Keep Calm And Carry On!
TEN is a brilliant game. For just a deck of cards and some plastic tokens, it is much more than the sum of its parts. Set collection and hand management is the core – knowing which cards to get, which ones to keep, and which ones to sacrifice for the greater gain.
But there is also a really unexpected auction element. And, because of the way it “interrupts” normal turn service, it should be jarring, but it isn’t. There’s also the obvious push-your-luck injection. And, because of the way it feels so familiar, it should be fairly predictable, but it isn’t!
It is clever. It is taking some age-old elements, and twisting them up. Re-working them into a fun, fast, formula. And, because of that, the strategic side of this fast and furious filler is probably the most surprising thing of all.
Luck based games can often leave players at the mercy of randomness. This sits well with some, (especially when it comes to shorter, filler type games), but not others. I know I struggle to gel with games that are predominantly based on the roll of a dice, or what comes off the deck. I need at least a little control or a way to mitigate the madness!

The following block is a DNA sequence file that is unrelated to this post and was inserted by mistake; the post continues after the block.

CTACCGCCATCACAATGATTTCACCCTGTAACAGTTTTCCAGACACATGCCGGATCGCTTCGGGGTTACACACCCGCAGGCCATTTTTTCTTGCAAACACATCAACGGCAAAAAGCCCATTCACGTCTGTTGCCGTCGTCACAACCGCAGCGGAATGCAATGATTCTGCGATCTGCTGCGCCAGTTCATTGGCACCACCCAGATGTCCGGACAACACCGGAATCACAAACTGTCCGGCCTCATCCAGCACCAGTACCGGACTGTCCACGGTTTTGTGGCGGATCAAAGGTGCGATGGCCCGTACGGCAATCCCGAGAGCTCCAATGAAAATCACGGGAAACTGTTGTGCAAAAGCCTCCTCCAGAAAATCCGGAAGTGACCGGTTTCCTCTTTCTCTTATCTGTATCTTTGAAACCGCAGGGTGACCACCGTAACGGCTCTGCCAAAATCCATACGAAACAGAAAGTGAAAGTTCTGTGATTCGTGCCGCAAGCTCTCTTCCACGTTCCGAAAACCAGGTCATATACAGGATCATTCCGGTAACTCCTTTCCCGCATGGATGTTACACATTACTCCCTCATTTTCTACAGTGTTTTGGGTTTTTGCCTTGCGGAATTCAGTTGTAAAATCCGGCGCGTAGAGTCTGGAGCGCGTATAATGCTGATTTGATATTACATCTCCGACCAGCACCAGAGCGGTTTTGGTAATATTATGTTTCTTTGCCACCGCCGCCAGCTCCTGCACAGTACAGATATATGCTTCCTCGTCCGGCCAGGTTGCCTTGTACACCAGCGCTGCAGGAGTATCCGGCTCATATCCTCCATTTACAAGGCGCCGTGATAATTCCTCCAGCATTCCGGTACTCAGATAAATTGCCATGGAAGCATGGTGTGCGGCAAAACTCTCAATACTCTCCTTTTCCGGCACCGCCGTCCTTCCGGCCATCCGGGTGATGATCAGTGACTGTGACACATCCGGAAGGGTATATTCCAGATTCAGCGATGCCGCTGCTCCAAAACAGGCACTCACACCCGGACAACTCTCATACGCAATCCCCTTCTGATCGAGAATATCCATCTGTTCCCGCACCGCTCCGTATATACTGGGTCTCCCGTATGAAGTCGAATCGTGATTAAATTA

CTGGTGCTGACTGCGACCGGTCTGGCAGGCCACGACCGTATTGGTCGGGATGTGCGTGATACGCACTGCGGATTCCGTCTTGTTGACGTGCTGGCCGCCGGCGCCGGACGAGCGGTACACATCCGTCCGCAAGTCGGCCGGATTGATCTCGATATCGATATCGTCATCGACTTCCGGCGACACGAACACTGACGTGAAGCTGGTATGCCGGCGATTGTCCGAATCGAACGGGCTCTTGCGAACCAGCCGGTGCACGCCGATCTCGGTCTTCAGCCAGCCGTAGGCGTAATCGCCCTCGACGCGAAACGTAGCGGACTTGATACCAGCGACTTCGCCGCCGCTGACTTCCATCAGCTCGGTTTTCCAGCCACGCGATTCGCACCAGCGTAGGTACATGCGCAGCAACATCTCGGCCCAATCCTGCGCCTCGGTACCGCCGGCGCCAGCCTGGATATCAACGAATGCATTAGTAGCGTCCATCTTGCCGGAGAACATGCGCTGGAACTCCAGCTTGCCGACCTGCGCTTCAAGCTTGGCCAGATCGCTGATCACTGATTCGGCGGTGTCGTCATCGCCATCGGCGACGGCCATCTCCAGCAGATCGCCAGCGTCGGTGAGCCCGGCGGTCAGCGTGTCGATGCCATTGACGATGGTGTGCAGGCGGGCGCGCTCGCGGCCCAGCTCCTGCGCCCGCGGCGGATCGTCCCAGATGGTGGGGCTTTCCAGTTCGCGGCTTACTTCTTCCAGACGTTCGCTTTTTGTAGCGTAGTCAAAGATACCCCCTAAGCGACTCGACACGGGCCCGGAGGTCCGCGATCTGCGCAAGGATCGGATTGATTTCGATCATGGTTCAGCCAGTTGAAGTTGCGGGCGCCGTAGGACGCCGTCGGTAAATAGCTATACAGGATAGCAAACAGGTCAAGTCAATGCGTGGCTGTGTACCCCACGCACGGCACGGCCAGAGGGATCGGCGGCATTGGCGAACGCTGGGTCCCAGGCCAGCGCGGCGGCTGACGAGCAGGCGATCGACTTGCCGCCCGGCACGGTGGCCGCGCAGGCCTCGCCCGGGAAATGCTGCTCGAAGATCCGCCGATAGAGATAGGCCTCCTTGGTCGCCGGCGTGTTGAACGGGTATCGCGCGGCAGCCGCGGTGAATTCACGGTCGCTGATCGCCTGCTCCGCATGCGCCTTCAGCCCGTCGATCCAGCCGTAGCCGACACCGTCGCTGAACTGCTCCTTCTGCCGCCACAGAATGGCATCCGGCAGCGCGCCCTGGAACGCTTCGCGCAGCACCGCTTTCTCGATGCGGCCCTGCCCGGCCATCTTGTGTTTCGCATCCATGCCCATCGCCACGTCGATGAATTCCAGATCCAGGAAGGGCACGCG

And it TEN, the opportunities to think your way around a duff flip or bad run do exist. They won’t always work, but the hope that they will is what keeps the temptation sweet!
Ultimately, you have to look beyond the number 11. You know it’s a possibility every time you turn a card. You know you need cards to win. But are they worth to you right now than currency on a given round?
Consider this. If you stick and gain number cards, but currency cards are revealed; how much buying power are you awarding other players? Would it be better to collect the currency yourself and discard the number cards? That could depend on what your opponents are collecting or if they need tokens. If they are in the line and you don’t really need these cards yourself, you could score a double hit; taking the buying power and removing those number cards from the game.
And what about that market? Should you spend up, or would you be better trying your luck at the next auction? After all, you could pick up a wild for a much lower price. Is it also worth collecting duplicate cards as additional currency for later trips to the market or bids for wild cards? Ooft, that’s a lot of think for a little box!
One or Two for TEN?